Looking back at my teenage self, I sometimes wish I had a fairy godmother to tell me that someday life would be worth living. Perhaps then I would have enjoyed the freedom and the independence that comes with being fifteen. My days were spent skipping class and dodging the head of the attendance office, and my nights were jam packed with dance classes, student teaching, and company rehearsals. It was as if I were two different people living in the same body. An insubordinate by day and a compliant student by night. Truth is, I hated school and I was bad at it. I had only a small handful of kids that I hung out with, some of which I met through my older brother. I just didn’t have anything in common with these people, and I am pretty sure that they all thought I was a weirdo. At dance, once I stepped into that classroom my whole awful day would just disappear. I was free to express myself, encompass a role I was portraying or just get lost in the music.
“He was the first human who ever understood me, and I felt safe for the first time.”
Eventually, the school staff figured out that the only thing I really cared about was dancing. So they found me a program where I could go and expand upon my dance knowledge after I took my core classes. It was a preforming arts high school and it was spectacular. For the first time in my life I was surrounded by people who were just as weird and quirky as I was. It was there that I met my soulmate. He was a music major and two and a half years younger than I. It took him a total of four weeks to convince me that we should be dating. After that we were inseparable. I remember telling friends that he was the male version of me. He was the first human who ever understood me, and I felt safe for the first time.
I never dated anyone like him before. Not at all like a typical high school guy. It was easy to just be myself, and somehow he thought that was amazing. He was caring, sensitive, passionate, and sweet. Always more concerned for the people around him than himself. We would spend our lunchtime daydreaming about our future and all the places we could visit when we were older. I enjoyed his creativity. I looked forward to the hours I spent listening to him play the piano, and he would watch me rehearse whenever he had the chance. I don’t know how I got so lucky, but I was blessed that his path crossed mine. There are not enough words in the English language to describe the breathtaking bond that we shared. It was a grownup kind of love not meant for teenagers.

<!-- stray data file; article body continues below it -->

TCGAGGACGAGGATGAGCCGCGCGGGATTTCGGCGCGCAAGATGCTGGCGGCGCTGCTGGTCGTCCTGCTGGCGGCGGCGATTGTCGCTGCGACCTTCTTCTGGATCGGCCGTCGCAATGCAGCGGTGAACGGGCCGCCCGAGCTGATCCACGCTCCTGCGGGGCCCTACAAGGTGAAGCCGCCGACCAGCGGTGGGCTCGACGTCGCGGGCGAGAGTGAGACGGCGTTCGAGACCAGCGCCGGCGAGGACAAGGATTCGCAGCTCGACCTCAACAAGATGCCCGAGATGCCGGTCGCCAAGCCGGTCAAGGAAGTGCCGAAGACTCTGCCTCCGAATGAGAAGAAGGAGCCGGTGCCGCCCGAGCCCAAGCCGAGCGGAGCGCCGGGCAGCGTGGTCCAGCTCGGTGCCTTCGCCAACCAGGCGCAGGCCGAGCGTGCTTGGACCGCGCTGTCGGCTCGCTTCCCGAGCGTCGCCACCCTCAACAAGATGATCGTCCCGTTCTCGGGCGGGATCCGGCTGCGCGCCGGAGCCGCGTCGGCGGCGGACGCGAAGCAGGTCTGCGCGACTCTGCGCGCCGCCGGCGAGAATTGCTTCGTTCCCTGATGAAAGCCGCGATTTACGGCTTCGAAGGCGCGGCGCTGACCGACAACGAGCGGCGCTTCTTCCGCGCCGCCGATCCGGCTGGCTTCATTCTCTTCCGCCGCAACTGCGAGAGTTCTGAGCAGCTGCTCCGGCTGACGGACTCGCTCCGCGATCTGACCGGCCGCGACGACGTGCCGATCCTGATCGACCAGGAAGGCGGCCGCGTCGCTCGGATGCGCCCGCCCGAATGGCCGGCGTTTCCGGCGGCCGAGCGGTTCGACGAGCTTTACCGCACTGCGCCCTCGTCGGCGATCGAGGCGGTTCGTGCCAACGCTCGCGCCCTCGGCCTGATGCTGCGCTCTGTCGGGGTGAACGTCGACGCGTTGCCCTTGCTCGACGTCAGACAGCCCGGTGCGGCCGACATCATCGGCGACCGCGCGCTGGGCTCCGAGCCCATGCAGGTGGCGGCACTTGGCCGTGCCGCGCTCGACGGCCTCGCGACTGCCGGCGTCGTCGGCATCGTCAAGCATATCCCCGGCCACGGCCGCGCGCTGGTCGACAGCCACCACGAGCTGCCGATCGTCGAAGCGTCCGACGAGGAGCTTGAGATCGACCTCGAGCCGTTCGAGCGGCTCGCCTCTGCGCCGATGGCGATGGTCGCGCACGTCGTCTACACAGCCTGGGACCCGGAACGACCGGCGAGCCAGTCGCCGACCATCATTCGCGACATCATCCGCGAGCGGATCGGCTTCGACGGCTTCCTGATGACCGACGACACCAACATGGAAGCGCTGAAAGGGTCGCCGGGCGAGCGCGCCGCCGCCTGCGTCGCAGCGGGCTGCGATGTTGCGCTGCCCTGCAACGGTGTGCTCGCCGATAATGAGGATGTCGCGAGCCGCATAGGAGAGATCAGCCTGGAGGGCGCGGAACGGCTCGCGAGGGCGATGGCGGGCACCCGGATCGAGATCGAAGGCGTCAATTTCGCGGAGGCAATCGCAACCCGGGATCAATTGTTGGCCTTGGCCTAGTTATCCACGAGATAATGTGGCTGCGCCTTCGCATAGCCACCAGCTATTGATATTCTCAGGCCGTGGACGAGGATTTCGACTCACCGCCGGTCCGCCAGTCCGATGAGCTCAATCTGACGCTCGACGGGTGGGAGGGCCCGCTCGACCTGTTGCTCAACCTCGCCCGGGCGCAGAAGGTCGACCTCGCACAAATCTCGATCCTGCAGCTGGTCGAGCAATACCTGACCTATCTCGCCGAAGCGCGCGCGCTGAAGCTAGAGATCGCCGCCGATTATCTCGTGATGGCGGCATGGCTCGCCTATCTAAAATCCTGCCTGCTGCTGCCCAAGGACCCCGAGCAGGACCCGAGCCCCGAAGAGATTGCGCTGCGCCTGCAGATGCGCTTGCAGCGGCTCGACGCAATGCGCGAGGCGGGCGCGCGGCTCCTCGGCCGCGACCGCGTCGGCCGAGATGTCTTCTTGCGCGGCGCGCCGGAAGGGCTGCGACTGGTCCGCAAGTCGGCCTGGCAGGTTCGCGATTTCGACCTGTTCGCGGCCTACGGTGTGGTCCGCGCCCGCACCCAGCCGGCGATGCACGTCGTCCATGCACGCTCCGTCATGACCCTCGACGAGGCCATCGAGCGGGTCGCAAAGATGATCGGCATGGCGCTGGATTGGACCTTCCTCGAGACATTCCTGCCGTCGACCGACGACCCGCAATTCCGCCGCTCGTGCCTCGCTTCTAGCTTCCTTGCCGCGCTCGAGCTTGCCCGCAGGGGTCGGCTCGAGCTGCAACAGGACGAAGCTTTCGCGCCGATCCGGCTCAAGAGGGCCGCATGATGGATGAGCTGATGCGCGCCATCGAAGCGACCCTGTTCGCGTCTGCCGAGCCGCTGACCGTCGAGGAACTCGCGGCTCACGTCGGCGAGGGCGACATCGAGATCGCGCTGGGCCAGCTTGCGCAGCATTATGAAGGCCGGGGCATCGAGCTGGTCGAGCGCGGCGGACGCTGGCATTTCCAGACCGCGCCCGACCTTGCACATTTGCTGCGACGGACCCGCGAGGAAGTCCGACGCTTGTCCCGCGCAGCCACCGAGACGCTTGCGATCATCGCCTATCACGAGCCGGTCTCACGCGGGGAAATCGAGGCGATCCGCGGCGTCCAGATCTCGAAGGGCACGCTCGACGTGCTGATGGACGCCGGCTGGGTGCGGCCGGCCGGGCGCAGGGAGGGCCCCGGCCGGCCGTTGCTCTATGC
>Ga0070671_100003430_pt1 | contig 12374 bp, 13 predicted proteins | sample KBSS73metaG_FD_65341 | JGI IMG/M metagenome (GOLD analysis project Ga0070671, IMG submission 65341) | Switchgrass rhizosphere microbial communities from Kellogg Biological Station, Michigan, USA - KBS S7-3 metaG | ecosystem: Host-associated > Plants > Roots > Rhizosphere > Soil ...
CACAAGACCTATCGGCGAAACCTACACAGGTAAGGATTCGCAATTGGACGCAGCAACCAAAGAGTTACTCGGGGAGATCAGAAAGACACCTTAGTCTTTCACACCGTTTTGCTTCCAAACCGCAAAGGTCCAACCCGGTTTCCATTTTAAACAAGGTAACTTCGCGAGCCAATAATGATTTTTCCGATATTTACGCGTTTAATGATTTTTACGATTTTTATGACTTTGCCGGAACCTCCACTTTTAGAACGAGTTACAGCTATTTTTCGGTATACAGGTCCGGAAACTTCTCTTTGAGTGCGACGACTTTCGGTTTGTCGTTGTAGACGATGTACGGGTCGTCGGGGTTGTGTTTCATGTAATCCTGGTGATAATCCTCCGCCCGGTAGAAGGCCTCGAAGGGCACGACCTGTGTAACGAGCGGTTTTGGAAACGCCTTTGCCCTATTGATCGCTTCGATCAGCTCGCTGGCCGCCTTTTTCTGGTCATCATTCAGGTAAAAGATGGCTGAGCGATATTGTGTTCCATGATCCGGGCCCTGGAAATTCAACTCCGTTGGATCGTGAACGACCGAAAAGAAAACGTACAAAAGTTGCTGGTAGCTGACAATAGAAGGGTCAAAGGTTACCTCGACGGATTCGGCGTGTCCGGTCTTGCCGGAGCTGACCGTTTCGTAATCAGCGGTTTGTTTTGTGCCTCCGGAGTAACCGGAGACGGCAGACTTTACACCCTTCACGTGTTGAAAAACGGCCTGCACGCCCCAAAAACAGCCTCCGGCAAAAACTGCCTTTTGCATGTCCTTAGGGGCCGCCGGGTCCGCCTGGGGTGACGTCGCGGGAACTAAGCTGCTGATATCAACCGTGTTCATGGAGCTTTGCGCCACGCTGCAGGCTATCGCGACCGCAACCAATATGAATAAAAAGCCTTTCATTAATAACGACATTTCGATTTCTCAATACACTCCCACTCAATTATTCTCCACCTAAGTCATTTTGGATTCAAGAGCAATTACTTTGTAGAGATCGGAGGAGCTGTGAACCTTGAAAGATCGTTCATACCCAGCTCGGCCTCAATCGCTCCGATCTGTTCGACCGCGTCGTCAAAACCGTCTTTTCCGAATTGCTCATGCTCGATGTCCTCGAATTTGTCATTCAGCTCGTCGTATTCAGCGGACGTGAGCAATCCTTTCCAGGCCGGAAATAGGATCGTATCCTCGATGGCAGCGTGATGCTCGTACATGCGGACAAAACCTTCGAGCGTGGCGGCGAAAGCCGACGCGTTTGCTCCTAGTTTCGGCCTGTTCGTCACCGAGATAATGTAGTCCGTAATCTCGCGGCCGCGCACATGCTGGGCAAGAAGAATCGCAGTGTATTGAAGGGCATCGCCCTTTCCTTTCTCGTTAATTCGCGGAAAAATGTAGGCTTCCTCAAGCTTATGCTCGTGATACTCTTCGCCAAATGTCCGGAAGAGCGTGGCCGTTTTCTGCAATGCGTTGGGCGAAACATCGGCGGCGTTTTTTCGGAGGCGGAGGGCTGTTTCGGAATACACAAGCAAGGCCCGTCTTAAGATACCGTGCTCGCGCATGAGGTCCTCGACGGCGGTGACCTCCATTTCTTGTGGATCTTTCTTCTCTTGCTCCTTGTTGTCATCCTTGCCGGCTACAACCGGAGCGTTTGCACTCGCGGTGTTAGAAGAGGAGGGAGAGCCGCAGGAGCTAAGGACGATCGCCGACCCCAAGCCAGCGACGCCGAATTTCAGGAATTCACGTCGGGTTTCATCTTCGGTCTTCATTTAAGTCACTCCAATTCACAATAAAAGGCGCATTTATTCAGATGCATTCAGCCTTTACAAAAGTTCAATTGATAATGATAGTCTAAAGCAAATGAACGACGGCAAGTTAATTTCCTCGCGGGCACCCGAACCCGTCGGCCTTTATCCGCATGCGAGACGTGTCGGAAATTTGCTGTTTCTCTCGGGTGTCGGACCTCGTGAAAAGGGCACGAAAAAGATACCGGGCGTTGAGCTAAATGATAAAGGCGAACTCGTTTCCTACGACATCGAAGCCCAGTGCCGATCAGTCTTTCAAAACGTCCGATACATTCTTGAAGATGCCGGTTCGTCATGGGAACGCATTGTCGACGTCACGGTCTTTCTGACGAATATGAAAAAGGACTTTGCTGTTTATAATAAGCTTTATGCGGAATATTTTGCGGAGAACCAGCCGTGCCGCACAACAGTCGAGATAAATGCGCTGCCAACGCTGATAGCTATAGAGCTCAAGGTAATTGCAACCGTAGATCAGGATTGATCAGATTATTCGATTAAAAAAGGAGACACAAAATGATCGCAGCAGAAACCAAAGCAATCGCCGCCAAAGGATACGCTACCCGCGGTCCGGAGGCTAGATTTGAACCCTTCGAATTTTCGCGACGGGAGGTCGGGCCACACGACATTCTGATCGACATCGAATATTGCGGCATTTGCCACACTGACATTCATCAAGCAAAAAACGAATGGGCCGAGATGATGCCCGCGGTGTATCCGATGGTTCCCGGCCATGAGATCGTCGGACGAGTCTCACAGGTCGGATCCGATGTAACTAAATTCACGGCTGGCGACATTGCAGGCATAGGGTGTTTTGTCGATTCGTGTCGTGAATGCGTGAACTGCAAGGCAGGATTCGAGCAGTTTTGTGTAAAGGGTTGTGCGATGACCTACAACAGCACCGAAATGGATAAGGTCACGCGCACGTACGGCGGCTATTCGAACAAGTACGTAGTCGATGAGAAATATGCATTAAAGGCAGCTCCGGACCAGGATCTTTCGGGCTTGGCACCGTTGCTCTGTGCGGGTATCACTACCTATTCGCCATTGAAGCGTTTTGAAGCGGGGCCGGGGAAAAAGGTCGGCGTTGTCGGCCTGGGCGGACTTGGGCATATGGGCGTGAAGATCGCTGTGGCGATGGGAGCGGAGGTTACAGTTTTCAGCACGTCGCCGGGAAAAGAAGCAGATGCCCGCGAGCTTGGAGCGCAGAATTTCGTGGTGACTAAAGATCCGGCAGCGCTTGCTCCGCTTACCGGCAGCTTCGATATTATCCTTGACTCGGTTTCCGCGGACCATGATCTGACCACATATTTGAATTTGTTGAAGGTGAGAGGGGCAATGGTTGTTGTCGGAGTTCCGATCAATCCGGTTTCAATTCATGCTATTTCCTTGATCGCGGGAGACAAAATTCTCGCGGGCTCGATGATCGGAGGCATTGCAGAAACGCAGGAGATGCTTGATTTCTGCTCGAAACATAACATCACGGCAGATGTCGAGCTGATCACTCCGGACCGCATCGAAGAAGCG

“She was whom I fell in love with. The only person in my life to ever truly understand the little me inside.”
If you haven’t already figured it out, “he” was my wife, and as crazy as it might sound, I fall more in love with her every passing day. Somewhere in the depths of my brain I have always loved her for the beautifully brilliant woman that she is. It has taken me all these years and her transition to realize that it was always her. She was the light behind those eyes that I could see but couldn’t always reach. All wrapped up in the wrong package, my heart, saw her heart for whom she really was. She was the melody in our song. She was whom I fell in love with. The only person in my life to ever truly understand the little me inside.
Once upon a time in the eighties, I fell in love with the girl, inside of the boy, who was too scared to come out. My heart knew what my eyes hadn’t seen yet. Now all these years later, her outside is as lovely as her inside always was. I have told her before that I believe that our souls have been together and in love for a millennium, and somehow they always manage to find each other. Transition is not an easy journey for any of us, and you never know where it will take you. However, I am glad for its lessons, and to always have my wife by my side.